The Roma People
“Esmeralda is a Roma, part of an oppressed class of people,” Annabella wrote in the letter to Tompkins Weekly. “It is her oppression, and that of her people, which allows her to better understand the perspective of the Hunchback and to ultimately advocate for him.”
Too Late For Change
“Our goal was not just to shut down the musical,” Maddi said. “We want to get a socially conscious director to replace the current director so that everybody can participate.” However, the faculty told the students there was no time to make any changes to the production scheduled for April 13-15…
Yet on January 23rd, the school board held a meeting to discuss the issues surrounding the production of ‘Hunchback’. The students who made up Students United Ithaca were joined by fellow students who wore all black to show their support for the cause.
“I call upon you to stop this musical now,” Annabelle said during the community meeting. “You tear a community apart if you don’t.” The next day, the school board announced that they were canceling the musical. In its place, a new production will be scheduled for a later date…
A New Project
According to the Ithaca City School District, the new production “will provide young people and our community the opportunity to engage together while fully expressing the talents of our students. A new project is currently being discussed by students, families, and educators. This project will also engage the talents and skills of students previously cast.”
The First Step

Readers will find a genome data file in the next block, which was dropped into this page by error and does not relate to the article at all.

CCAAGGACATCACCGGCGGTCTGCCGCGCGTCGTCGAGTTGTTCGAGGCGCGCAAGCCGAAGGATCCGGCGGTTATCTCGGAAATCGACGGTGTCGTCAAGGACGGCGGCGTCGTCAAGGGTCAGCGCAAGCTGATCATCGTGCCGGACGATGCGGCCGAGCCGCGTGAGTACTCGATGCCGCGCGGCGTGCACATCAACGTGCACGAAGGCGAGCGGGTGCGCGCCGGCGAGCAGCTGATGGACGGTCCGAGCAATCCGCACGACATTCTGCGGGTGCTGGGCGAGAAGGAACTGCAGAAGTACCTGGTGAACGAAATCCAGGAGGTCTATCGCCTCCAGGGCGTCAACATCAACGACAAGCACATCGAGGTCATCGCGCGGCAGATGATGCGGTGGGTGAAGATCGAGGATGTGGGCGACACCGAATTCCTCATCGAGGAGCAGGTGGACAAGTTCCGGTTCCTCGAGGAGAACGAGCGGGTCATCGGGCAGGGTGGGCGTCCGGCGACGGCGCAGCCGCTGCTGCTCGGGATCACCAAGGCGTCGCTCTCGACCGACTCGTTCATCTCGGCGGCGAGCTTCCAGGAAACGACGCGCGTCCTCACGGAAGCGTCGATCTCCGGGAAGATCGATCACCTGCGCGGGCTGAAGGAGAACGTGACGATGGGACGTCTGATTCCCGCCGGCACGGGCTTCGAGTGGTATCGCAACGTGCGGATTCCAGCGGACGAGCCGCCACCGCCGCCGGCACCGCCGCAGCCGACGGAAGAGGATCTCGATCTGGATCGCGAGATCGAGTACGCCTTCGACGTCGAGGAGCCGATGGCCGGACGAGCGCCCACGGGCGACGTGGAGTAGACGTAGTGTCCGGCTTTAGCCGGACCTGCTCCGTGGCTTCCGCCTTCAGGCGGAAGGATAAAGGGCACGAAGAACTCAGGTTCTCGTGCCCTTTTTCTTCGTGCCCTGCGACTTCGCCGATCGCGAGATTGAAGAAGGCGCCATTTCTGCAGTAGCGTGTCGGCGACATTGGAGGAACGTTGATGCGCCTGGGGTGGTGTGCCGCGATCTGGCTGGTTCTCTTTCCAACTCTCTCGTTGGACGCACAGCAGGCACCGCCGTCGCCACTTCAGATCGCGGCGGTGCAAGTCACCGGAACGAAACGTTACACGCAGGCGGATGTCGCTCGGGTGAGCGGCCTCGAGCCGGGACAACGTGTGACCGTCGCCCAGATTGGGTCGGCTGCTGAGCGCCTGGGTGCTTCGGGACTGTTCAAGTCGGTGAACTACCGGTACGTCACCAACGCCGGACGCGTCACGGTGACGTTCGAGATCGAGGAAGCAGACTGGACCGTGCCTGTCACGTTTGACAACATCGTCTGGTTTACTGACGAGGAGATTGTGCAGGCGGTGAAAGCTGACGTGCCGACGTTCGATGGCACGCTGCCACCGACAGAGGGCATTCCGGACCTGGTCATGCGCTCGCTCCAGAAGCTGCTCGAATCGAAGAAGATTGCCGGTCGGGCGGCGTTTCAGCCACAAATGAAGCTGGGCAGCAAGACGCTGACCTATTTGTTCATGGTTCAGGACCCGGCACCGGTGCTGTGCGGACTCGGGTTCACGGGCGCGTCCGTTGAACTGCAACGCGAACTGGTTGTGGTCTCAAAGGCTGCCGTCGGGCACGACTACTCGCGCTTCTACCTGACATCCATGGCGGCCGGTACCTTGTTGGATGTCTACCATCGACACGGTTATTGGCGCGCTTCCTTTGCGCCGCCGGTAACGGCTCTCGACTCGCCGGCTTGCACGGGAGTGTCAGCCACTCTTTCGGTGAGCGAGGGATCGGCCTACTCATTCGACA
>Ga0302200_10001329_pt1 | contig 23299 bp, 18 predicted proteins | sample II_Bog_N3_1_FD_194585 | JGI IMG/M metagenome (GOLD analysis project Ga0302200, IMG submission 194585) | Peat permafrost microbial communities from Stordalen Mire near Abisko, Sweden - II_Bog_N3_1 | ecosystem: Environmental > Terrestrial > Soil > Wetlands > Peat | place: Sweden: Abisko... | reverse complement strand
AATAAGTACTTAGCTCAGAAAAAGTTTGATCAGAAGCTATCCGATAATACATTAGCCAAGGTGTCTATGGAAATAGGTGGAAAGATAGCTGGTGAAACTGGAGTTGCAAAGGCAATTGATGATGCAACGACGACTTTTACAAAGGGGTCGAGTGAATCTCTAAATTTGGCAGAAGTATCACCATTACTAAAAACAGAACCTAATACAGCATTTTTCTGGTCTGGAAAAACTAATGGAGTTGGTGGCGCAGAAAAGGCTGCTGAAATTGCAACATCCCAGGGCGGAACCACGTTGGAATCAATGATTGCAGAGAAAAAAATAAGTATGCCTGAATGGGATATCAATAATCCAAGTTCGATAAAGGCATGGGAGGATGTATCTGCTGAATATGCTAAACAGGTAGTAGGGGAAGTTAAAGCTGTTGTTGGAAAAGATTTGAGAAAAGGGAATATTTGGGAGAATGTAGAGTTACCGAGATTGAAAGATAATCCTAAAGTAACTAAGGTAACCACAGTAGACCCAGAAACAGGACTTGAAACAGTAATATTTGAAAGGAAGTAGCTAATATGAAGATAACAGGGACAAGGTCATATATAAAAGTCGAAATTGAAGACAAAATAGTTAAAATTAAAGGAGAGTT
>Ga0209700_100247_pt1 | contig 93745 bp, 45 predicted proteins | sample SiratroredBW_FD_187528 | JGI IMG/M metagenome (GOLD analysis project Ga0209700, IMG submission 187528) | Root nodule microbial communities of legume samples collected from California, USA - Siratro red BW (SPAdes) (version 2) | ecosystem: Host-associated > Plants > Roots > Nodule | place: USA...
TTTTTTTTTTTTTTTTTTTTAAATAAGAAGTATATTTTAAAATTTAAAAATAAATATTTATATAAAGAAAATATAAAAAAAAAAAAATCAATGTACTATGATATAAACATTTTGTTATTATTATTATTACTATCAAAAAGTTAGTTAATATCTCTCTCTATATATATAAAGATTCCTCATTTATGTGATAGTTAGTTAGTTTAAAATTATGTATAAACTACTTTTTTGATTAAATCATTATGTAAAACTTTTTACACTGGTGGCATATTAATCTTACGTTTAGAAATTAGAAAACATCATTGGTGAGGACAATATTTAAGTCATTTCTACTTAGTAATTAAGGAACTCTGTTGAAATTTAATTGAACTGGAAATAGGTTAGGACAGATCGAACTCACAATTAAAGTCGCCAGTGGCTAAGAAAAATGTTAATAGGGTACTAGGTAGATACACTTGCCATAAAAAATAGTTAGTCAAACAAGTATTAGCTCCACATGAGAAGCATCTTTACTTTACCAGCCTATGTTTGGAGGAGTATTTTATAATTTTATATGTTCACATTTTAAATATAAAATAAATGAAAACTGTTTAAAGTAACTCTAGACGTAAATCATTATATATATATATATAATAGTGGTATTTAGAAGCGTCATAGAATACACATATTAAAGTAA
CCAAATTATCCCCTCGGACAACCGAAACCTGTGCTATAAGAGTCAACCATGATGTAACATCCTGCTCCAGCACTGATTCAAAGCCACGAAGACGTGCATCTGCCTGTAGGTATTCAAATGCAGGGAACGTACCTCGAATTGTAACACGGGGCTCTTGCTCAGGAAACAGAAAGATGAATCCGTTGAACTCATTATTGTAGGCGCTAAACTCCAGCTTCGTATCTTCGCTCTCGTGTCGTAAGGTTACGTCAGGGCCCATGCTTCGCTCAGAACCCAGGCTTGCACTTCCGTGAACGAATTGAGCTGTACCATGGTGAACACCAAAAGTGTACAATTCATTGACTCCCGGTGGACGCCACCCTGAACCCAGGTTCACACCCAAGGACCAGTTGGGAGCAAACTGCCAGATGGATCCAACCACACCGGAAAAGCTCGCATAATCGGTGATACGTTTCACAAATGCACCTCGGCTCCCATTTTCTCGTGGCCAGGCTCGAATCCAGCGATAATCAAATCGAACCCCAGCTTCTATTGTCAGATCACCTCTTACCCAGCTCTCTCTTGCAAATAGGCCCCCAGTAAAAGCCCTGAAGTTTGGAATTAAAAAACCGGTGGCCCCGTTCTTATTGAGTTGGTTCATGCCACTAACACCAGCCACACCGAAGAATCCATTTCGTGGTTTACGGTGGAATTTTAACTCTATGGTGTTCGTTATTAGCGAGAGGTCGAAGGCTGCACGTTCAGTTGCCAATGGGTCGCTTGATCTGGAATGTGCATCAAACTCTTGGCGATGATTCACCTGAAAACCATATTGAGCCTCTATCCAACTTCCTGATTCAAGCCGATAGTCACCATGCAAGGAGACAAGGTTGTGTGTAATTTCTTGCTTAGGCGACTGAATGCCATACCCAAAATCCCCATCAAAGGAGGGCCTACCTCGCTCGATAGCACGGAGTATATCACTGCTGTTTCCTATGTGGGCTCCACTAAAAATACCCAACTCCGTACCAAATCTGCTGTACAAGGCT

The students that formed Students United Ithaca were grateful that the school listened to their concerns, but they know it’s only the first step at making the Ithaca High School more inclusive to students of color, who make up 34 percent of the school…
A Systemic Issues
“This issue is bigger than one part in one musical in one place,” Maddi said. “It’s very very systemic and is very deeply rooted in how we learn and what we do every day. So, we next want to go to the school. We want to branch out from the arts to the school in general and we want to try and make a change.”
Celebrated For Speaking Up
At first, the students responsible for getting the play canceled felt nothing but support from the community. “Even though it involved a sacrifice on my daughter’s part, I think the questions that they’re asking are good, important questions that any school should want to ask itself,” said Mike Ellis, the dad of the student originally cast as Esmeralda…
But soon, the students became the target for hate and threats of violence. It all started when right-wing online publications reported the story. Their readers were outraged and started an online attack on the teenage high school students.
Threats Of Violence
Over the last few weeks, the students have been sent pictures of themselves on their facebook accounts with swastikas on their faces and been inundated with messages that threaten physical violence. “This is very, very surreal,” Maddi said. “It’s a lot to handle as a 17-year-old who is in high school right now, applying to college, trying to get ready for that stuff.”